– josh3736
    Mar 7, 2012 at 15:56
4

If someone is not using jQuery . . .

elem.outerHTML
"<a href="#" class="class">
  link text
</a>"
elem.cloneNode().outerHTML
"<a href="#" class="class"></a>"

If you want to be safe for Firefox etc. released before mid-2014, use cloneNode(false) to avoid getting inner stuff.

Reference: https://developer.mozilla.org/en-US/docs/Web/API/Node/cloneNode

1
  • 1
    This is the correct answer. All the other distracting answers should be deleted.
    – Moss
    Nov 6, 2021 at 17:23
3

Here is my solution:

opentag=elem.outerHTML.slice(0, elem.outerHTML.length-elem.innerHTML.length-elem.tagName.length-3);

I suppose, that close tag is of the form: "</"+elem.tagName+">".

3

Unfortunately, @AaronGillion's answer isn't reliable as I said in my comment. Thank @sus. I recommend his/her way with a little change to support <self-closing tags />:

function getOpenTag(element: HTMLElement): string {
    const outerHtml = element.outerHTML;
    const len = outerHtml.length;
    
    const openTagLength = outerHtml[len - 2] === '/' ? // Is self-closing tag?
            len :
            len - element.innerHTML.length - (element.tagName.length + 3);
    // As @sus said, (element.tagName.length + 3) is the length of closing tag. It's always `</${tagName}>`. Correct?
    
    return outerHtml.slice(0, openTagLength);
}

The code is in TypeScript. Remove types (HTMLElement and number) if you want JavaScript.

1

Here's a solution I've used:

const wrap = document.createElement('div')
wrap.appendChild(target.cloneNode(true))
const openingTag = wrap.innerHTML.split('>')[0] + '>'
0

This can be done without any String manipulation.

Instead, you can use the element's internals and build the string yourself from there:

function getTagHTML(el) {
  if (!el instanceof HTMLElement) return null;
  let result = `<${el.tagName.toLowerCase()}`;
  for (const attribute in el.attributes) {
    if (el.attributes[attribute].nodeValue) 
      result += ` ${el.attributes[attribute].name}="${el.attributes[attribute].nodeValue.replace(/"/g, "&quot;")}"`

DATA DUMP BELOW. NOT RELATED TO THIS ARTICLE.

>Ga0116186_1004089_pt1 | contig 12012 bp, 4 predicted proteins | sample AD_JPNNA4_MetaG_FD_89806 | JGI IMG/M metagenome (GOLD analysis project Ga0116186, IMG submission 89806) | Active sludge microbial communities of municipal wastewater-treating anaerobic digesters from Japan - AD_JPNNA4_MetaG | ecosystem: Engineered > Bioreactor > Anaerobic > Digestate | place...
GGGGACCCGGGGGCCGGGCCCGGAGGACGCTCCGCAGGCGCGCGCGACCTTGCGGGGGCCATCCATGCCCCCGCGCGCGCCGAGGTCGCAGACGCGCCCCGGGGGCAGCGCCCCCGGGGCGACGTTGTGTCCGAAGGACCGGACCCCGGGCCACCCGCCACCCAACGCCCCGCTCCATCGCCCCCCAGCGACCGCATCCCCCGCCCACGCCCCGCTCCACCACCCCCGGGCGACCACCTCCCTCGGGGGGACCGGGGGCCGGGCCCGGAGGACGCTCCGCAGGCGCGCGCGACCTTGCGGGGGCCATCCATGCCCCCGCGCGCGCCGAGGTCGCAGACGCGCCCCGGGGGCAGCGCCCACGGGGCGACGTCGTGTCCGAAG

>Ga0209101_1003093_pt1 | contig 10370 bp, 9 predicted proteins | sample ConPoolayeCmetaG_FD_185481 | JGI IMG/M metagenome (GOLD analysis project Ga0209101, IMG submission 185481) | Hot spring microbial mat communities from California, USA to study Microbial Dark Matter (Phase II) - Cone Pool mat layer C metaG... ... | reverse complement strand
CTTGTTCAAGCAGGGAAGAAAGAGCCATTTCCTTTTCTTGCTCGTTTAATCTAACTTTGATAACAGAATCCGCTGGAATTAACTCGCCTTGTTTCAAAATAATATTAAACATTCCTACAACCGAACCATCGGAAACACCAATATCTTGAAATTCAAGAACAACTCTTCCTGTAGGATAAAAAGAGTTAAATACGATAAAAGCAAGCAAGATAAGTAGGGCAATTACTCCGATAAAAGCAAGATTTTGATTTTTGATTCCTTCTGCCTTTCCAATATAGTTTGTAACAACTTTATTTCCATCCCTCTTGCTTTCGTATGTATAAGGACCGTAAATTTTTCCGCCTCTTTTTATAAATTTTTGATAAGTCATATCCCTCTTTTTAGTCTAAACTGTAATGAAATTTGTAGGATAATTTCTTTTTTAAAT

}
  result += `></${el.tagName.toLowerCase()}>`;
  return result;
}

console.log(getTagHTML(document.getElementById('outer')));
<div id="outer" class='i-want-"this"'>
  <span>I do not want this</span>
</div>

Please note that for self-closing elements like <img /> this would give you an unwanted and incorrect closing tag. Feel free to adjust the code accordingly.

0

+1 for cloneNode answer above

  • create HTML without content
  • Looping over attributes
  • optional end tag
  • optional self-closing tag

function getTagHTML(el, includeClosingTag=true , selfClosing = false) {
  //return el.cloneNode(false).outerHTML;
  if (el.attributes)
    return `<${el.localName}` + 
      [...el.attributes].map(
             attr => ` ${attr.name}="${attr.nodeValue.replace(/"/g, "&quot;")}"`
      ).join`` +
      `${selfClosing ? "/" : ""}>` + 
      (!selfClosing && includeClosingTag ? `</${el.localName}>` : "");
  else 
    return null;
}

document.body.querySelectorAll("*:not(script)").forEach(el=>{
  console.log(getTagHTML(el));
  console.log(getTagHTML(el,false));
  console.log(getTagHTML(el,false,true))
});
<div id="ONE" class='CLASSNAMES' attr1='"string"'>
   INNERHTML
  </div>
  <img id="TWO" src="https://svgshare.com/i/Uhq.svg"/>

0

My solution using Reg Exp to replace all possible closing tags inside element attributes:

const outerHTML = div.outerHTML;
const content = outerHTML.slice(0, outerHTML.length - div.innerHTML.length);
const dummy = content.replace(/'.*?'|".*?"/g, x => 'x'.repeat(x.length));
return content.slice(0, 1 + dummy.indexOf('>'));